The entirety of Logano’s Gen 6 output came on behalf of Team Penske. His addition appears to be a masterstroke of a signing with the benefit of hindsight after Joe Gibbs Racing parted with a 23-year-old Logano to make way for 41-year-old Matt Kenseth. But the signs of such standout productivity were present as early as Logano’s age-20 season in 2010, which saw a 1.708 PEER, the highest rating for any 20-year-old driver across the last two decades.

Interestingly, Larson, Logano and Chase Elliott, all of whom secured best marks for ages within this range are already champions. The lone outlier is Ryan Blaney, whose 2021 season saw his highest single-year win total, his best PEER and the most well-rounded form of driving in his seven years at the Cup Series level.

Ages 30-39: Kyle Busch was a force prior to 2019’s horsepower split


Perhaps it surprises no one that Busch was one of the era’s most dominant drivers, one turning in the most productive seasons of anyone at ages 30-31 and 33-34. Prior to 2013, he submitted the best seasons of any driver at ages 23-24 in the Car of Tomorrow era, a vehicle he famously derided in its debut.

But Busch’s production skewed towards the version of the Gen 6 before NASCAR split horsepowers across different track types. All but seven of Busch’s 35 wins in a Gen 6 car occurred before the 550-horsepower, high downforce rules package went live. Like déjà vu, he’s verbalized his thoughts on the final iteration of that car, but even through his ambivalence, he was elite within his running whereabouts. He ranked as one of the seven best passers in each of the last three years in a car that threw previously efficient passers for a loop.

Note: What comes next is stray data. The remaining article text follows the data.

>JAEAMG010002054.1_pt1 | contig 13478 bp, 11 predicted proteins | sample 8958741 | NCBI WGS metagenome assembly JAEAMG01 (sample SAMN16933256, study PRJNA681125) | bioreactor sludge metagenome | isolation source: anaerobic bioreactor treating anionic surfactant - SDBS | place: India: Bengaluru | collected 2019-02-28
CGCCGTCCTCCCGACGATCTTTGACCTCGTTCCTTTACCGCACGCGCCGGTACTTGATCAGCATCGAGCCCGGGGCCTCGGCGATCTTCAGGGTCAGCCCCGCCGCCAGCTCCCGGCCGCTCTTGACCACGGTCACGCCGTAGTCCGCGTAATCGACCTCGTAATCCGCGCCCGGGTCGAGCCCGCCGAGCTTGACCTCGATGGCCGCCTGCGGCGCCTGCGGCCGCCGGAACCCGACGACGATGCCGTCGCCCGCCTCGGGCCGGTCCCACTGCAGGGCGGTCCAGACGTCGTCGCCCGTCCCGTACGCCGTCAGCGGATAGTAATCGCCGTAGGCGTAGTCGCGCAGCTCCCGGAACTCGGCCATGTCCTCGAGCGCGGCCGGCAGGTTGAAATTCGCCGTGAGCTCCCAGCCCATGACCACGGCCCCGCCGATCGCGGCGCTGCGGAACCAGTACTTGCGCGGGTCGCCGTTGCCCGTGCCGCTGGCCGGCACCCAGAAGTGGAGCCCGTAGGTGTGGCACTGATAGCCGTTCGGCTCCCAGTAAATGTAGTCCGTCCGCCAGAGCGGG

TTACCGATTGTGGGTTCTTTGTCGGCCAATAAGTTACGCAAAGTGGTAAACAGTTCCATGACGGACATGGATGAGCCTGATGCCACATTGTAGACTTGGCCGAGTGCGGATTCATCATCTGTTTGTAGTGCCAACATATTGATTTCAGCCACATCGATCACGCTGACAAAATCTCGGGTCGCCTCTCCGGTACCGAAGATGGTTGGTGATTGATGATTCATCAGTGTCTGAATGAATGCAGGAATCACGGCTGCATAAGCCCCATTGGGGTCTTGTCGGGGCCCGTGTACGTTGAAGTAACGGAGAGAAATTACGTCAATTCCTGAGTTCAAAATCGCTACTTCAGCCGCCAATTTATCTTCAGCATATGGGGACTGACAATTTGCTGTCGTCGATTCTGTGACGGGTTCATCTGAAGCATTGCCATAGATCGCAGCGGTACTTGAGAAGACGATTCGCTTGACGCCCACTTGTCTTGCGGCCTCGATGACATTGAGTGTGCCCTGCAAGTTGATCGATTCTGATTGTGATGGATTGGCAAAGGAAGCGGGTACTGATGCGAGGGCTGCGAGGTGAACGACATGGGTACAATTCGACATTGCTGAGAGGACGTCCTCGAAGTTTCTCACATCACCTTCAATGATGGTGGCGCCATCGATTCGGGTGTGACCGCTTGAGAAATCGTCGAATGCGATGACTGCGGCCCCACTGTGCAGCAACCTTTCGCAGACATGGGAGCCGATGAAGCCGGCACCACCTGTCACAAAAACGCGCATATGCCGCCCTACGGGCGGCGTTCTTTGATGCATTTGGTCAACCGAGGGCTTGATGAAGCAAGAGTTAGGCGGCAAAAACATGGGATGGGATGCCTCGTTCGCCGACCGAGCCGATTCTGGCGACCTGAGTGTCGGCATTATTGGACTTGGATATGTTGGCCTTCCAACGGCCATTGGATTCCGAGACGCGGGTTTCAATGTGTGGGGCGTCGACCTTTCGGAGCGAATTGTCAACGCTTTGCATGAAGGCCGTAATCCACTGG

This era also suited Denny Hamlin and Brad Keselowski.

Hamlin’s brushes with a championship in each of the last three seasons coincided with the three most productive years of his career. This includes 2019, his age-38 campaign in which he claimed six wins and finished over 86% of his starts inside the top half of fields. His 2016 season — a year that saw five of the most productive efforts per age within the era — fared as the best of any 35-year-old driver.